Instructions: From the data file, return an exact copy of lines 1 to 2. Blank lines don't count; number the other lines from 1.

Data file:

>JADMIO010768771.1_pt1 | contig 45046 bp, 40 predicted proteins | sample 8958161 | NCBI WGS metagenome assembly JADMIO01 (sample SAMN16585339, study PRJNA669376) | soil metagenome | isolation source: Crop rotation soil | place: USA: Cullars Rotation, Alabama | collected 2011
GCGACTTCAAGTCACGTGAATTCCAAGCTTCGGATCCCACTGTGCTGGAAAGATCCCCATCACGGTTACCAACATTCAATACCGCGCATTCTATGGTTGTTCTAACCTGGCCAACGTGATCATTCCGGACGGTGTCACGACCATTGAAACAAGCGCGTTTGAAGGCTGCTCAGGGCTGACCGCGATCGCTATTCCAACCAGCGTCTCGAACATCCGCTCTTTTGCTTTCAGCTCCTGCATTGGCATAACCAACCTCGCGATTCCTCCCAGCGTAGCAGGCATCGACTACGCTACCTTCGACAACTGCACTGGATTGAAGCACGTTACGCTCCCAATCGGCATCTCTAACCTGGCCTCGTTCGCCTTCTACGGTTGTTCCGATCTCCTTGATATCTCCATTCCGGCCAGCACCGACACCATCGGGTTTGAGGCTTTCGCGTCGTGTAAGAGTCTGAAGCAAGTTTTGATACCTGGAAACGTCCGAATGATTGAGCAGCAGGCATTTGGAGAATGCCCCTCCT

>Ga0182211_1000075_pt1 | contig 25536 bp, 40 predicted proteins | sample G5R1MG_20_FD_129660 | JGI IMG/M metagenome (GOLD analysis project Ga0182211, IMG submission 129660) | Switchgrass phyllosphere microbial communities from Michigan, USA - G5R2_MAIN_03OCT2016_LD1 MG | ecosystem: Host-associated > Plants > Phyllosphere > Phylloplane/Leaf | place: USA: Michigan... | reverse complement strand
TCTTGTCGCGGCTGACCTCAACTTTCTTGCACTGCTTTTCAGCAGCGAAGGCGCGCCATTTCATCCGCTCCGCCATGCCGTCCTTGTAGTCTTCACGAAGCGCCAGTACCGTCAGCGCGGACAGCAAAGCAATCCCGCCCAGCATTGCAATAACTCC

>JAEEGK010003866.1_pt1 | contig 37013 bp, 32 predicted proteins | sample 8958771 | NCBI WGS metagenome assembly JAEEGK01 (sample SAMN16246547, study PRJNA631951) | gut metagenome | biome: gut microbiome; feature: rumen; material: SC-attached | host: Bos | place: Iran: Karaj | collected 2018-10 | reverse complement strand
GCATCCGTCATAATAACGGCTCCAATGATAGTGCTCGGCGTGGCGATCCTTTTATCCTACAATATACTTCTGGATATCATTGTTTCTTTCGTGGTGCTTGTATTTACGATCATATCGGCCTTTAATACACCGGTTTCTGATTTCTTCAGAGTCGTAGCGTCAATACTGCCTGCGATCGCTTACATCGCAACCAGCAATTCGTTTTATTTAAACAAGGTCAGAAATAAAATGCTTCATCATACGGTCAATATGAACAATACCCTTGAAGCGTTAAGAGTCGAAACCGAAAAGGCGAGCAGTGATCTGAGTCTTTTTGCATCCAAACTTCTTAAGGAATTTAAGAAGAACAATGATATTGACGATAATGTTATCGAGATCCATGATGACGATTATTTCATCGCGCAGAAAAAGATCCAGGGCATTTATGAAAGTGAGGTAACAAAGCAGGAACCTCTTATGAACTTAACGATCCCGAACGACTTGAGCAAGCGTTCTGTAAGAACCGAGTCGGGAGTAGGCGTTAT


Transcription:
>JADMIO010768771.1_pt1 | contig 45046 bp, 40 predicted proteins | sample 8958161 | NCBI WGS metagenome assembly JADMIO01 (sample SAMN16585339, study PRJNA669376) | soil metagenome | isolation source: Crop rotation soil | place: USA: Cullars Rotation, Alabama | collected 2011
GCGACTTCAAGTCACGTGAATTCCAAGCTTCGGATCCCACTGTGCTGGAAAGATCCCCATCACGGTTACCAACATTCAATACCGCGCATTCTATGGTTGTTCTAACCTGGCCAACGTGATCATTCCGGACGGTGTCACGACCATTGAAACAAGCGCGTTTGAAGGCTGCTCAGGGCTGACCGCGATCGCTATTCCAACCAGCGTCTCGAACATCCGCTCTTTTGCTTTCAGCTCCTGCATTGGCATAACCAACCTCGCGATTCCTCCCAGCGTAGCAGGCATCGACTACGCTACCTTCGACAACTGCACTGGATTGAAGCACGTTACGCTCCCAATCGGCATCTCTAACCTGGCCTCGTTCGCCTTCTACGGTTGTTCCGATCTCCTTGATATCTCCATTCCGGCCAGCACCGACACCATCGGGTTTGAGGCTTTCGCGTCGTGTAAGAGTCTGAAGCAAGTTTTGATACCTGGAAACGTCCGAATGATTGAGCAGCAGGCATTTGGAGAATGCCCCTCCT